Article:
New depression drug can help people not responding to other antidepressants
The Morning Call’s latest article highlights the benefits and unusual but vital side-effects of the Ketamine Infusion process. Jan Scerbo, who has suffered from severe lifelong depression, describes her experience:
By Binghui Huang • Contact Reporter
Of The Morning Call
Jan Scerbo has suffered from depression her whole life. Last May, things got really bad. She was crying every day, and had trouble doing routine tasks such as showering.
“It’s a really dark, deep tunnel,” she said. “It’s like you’re in this dark hole and you have to pull yourself out and you have to fight every day.”
Her antidepressant medication didn’t help much.
So last month, she tried an alternative treatment for depression: ketamine, a hospital anesthetic that also gets abused as a party drug. Ketamine is gaining momentum as a depression treatment, especially after the Food and Drug Administration approved a version of the drug for that purpose earlier this month, which means that insurance companies will be more likely to cover its costs.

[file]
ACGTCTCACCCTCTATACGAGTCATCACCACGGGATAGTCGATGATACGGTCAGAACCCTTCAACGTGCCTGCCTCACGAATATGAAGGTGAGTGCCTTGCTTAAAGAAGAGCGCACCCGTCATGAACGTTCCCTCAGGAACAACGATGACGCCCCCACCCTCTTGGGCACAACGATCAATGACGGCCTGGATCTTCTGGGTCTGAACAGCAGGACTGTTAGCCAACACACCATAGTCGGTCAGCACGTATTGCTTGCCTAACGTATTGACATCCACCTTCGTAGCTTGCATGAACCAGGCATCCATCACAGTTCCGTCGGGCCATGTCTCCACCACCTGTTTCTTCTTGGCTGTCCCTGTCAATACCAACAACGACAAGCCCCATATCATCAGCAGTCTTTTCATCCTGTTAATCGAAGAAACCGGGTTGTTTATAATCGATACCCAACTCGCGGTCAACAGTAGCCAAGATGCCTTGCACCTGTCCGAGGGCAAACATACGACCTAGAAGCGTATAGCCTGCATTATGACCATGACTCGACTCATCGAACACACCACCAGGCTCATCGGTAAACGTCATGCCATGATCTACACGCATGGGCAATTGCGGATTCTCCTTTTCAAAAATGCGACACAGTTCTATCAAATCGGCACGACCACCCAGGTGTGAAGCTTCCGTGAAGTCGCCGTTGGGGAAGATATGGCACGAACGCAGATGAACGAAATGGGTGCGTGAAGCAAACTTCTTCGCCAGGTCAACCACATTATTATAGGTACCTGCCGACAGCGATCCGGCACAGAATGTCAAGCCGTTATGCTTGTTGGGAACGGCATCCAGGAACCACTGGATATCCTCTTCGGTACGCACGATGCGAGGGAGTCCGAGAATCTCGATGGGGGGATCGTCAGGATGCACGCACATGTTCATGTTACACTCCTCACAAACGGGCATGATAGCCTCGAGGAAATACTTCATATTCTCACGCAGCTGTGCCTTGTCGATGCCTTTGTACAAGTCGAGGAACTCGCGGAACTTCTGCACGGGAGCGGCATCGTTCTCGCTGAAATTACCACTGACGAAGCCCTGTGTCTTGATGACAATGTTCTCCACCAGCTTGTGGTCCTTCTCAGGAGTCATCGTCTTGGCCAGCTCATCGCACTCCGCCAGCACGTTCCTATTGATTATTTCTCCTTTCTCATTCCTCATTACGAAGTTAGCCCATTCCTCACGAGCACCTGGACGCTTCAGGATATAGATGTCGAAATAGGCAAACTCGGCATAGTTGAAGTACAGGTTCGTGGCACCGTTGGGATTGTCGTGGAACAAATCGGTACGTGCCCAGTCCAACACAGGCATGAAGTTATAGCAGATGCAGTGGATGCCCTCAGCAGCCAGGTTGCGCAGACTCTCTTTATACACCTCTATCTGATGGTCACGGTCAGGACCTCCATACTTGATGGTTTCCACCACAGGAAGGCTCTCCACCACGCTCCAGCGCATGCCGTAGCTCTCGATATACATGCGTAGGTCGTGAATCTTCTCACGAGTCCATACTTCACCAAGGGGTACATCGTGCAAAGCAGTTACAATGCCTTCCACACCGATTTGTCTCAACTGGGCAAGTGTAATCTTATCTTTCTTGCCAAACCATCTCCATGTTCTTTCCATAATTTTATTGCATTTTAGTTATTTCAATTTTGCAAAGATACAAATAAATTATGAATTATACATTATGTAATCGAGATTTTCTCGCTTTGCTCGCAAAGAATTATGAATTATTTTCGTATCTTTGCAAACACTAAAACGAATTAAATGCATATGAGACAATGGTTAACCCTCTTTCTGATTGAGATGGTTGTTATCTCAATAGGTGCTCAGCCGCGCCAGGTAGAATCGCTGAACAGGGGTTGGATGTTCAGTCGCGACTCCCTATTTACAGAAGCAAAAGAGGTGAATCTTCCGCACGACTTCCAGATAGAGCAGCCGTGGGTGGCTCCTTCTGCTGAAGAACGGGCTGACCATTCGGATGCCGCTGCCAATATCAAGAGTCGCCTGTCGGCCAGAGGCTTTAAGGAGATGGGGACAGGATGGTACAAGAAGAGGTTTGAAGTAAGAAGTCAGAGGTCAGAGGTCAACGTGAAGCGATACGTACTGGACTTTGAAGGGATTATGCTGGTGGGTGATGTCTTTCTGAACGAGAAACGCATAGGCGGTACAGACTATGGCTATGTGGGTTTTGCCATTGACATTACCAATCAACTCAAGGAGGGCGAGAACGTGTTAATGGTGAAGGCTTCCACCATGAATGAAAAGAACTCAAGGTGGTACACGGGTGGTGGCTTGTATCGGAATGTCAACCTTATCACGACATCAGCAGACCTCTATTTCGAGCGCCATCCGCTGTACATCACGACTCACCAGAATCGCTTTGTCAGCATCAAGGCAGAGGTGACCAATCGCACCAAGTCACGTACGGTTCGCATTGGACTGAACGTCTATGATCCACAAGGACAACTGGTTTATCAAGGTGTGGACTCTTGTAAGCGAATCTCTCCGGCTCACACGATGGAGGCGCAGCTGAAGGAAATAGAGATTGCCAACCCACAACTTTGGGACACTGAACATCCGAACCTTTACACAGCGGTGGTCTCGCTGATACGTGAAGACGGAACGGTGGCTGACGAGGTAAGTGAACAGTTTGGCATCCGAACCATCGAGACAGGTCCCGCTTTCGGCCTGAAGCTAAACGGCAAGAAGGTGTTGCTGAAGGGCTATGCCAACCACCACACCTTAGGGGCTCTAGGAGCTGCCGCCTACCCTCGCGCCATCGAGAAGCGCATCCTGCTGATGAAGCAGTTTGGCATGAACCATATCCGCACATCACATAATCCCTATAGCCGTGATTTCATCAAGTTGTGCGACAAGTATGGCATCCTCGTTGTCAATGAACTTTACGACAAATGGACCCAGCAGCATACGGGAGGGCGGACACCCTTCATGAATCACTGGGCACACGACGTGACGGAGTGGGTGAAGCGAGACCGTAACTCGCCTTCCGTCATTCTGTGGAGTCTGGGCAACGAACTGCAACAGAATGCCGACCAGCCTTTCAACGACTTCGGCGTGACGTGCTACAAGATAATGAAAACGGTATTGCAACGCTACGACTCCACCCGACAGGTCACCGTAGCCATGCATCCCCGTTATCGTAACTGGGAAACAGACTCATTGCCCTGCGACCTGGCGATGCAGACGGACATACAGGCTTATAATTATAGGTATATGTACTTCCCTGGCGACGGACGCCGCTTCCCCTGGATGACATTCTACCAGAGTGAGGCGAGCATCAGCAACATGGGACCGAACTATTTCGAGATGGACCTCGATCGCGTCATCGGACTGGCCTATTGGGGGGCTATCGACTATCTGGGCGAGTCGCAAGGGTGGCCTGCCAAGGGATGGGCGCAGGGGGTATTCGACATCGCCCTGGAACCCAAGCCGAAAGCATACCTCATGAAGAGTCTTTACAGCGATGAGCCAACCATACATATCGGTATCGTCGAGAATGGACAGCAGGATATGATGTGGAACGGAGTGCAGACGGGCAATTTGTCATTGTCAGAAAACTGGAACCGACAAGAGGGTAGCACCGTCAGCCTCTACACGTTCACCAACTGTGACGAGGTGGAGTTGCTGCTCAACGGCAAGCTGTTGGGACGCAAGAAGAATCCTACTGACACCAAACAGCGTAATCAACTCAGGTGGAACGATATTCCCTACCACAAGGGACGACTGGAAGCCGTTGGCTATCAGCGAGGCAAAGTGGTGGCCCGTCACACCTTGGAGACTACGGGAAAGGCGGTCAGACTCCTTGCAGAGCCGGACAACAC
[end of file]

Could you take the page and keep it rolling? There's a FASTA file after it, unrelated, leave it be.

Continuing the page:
For people like Scerbo, ketamine offers a chance to beat back a stubborn disease when other medications don’t work. Antidepressants typically are 30 to 50 percent effective, said Dr. Raja Abbas, a psychiatrist who is using ketamine to treat Scerbo. But the FDA has not approved ketamine to treat depression. This month it did, however, approve a derivative of ketamine called esketamine. Administered in nasal form, esketamine now can be prescribed in conjunction with an oral antidepressant for adults with treatment-resistant depression. Because of the drug’s potential for abuse, the FDA has restricted its distribution.
There is a push to get the FDA to go further and clear the way for ketamine to be prescribed as an antidepressant.
Unlike other antidepressants, ketamine stimulates a different kind of neurotransmitter, said Dr. Muhamad Rifai, the president of the Lehigh Valley Psychiatric Society. Research so far has shown ketamine can aid people who are not helped by antidepressants, making them feel better in hours. However, the long-term effects are unknown and the benefits are short-term, requiring patients to get frequent injections, said Rifai.